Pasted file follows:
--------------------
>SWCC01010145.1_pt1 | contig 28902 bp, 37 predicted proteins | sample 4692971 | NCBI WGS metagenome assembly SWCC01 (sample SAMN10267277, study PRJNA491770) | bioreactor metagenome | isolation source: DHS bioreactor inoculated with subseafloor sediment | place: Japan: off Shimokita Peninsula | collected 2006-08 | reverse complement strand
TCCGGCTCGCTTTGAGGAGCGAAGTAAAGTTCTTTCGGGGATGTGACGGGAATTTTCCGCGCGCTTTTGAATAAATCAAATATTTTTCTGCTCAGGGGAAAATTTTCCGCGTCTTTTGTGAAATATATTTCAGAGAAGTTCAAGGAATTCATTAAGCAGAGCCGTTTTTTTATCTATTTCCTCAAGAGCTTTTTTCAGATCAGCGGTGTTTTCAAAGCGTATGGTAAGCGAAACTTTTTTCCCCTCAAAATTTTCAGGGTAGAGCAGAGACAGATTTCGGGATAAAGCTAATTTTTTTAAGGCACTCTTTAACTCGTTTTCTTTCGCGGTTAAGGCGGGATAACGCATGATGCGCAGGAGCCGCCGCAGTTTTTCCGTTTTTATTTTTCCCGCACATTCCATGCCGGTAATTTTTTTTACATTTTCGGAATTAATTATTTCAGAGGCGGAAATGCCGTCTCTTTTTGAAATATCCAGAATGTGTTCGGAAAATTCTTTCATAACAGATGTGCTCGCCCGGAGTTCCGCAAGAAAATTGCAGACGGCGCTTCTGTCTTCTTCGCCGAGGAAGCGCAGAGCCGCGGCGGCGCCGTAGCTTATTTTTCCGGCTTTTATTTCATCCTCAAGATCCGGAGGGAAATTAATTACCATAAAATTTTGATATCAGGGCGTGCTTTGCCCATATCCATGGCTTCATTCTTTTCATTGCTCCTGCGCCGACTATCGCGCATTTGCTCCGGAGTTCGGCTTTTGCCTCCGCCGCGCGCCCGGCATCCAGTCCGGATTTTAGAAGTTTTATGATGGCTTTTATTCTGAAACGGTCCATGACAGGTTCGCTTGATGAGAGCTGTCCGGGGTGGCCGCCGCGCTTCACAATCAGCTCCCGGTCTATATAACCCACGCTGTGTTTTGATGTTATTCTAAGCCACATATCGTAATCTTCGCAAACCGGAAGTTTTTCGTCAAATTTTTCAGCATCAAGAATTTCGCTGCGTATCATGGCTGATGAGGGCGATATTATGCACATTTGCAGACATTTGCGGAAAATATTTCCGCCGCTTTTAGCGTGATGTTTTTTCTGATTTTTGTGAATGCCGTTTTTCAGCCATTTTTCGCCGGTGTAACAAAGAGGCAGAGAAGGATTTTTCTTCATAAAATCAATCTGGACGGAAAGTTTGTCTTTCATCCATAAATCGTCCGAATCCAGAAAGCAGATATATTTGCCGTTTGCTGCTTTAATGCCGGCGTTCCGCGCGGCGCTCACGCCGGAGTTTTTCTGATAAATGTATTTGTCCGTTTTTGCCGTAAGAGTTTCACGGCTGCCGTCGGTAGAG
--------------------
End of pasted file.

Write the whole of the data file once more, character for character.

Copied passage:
>SWCC01010145.1_pt1 | contig 28902 bp, 37 predicted proteins | sample 4692971 | NCBI WGS metagenome assembly SWCC01 (sample SAMN10267277, study PRJNA491770) | bioreactor metagenome | isolation source: DHS bioreactor inoculated with subseafloor sediment | place: Japan: off Shimokita Peninsula | collected 2006-08 | reverse complement strand
TCCGGCTCGCTTTGAGGAGCGAAGTAAAGTTCTTTCGGGGATGTGACGGGAATTTTCCGCGCGCTTTTGAATAAATCAAATATTTTTCTGCTCAGGGGAAAATTTTCCGCGTCTTTTGTGAAATATATTTCAGAGAAGTTCAAGGAATTCATTAAGCAGAGCCGTTTTTTTATCTATTTCCTCAAGAGCTTTTTTCAGATCAGCGGTGTTTTCAAAGCGTATGGTAAGCGAAACTTTTTTCCCCTCAAAATTTTCAGGGTAGAGCAGAGACAGATTTCGGGATAAAGCTAATTTTTTTAAGGCACTCTTTAACTCGTTTTCTTTCGCGGTTAAGGCGGGATAACGCATGATGCGCAGGAGCCGCCGCAGTTTTTCCGTTTTTATTTTTCCCGCACATTCCATGCCGGTAATTTTTTTTACATTTTCGGAATTAATTATTTCAGAGGCGGAAATGCCGTCTCTTTTTGAAATATCCAGAATGTGTTCGGAAAATTCTTTCATAACAGATGTGCTCGCCCGGAGTTCCGCAAGAAAATTGCAGACGGCGCTTCTGTCTTCTTCGCCGAGGAAGCGCAGAGCCGCGGCGGCGCCGTAGCTTATTTTTCCGGCTTTTATTTCATCCTCAAGATCCGGAGGGAAATTAATTACCATAAAATTTTGATATCAGGGCGTGCTTTGCCCATATCCATGGCTTCATTCTTTTCATTGCTCCTGCGCCGACTATCGCGCATTTGCTCCGGAGTTCGGCTTTTGCCTCCGCCGCGCGCCCGGCATCCAGTCCGGATTTTAGAAGTTTTATGATGGCTTTTATTCTGAAACGGTCCATGACAGGTTCGCTTGATGAGAGCTGTCCGGGGTGGCCGCCGCGCTTCACAATCAGCTCCCGGTCTATATAACCCACGCTGTGTTTTGATGTTATTCTAAGCCACATATCGTAATCTTCGCAAACCGGAAGTTTTTCGTCAAATTTTTCAGCATCAAGAATTTCGCTGCGTATCATGGCTGATGAGGGCGATATTATGCACATTTGCAGACATTTGCGGAAAATATTTCCGCCGCTTTTAGCGTGATGTTTTTTCTGATTTTTGTGAATGCCGTTTTTCAGCCATTTTTCGCCGGTGTAACAAAGAGGCAGAGAAGGATTTTTCTTCATAAAATCAATCTGGACGGAAAGTTTGTCTTTCATCCATAAATCGTCCGAATCCAGAAAGCAGATATATTTGCCGTTTGCTGCTTTAATGCCGGCGTTCCGCGCGGCGCTCACGCCGGAGTTTTTCTGATAAATGTATTTGTCCGTTTTTGCCGTAAGAGTTTCACGGCTGCCGTCGGTAGAG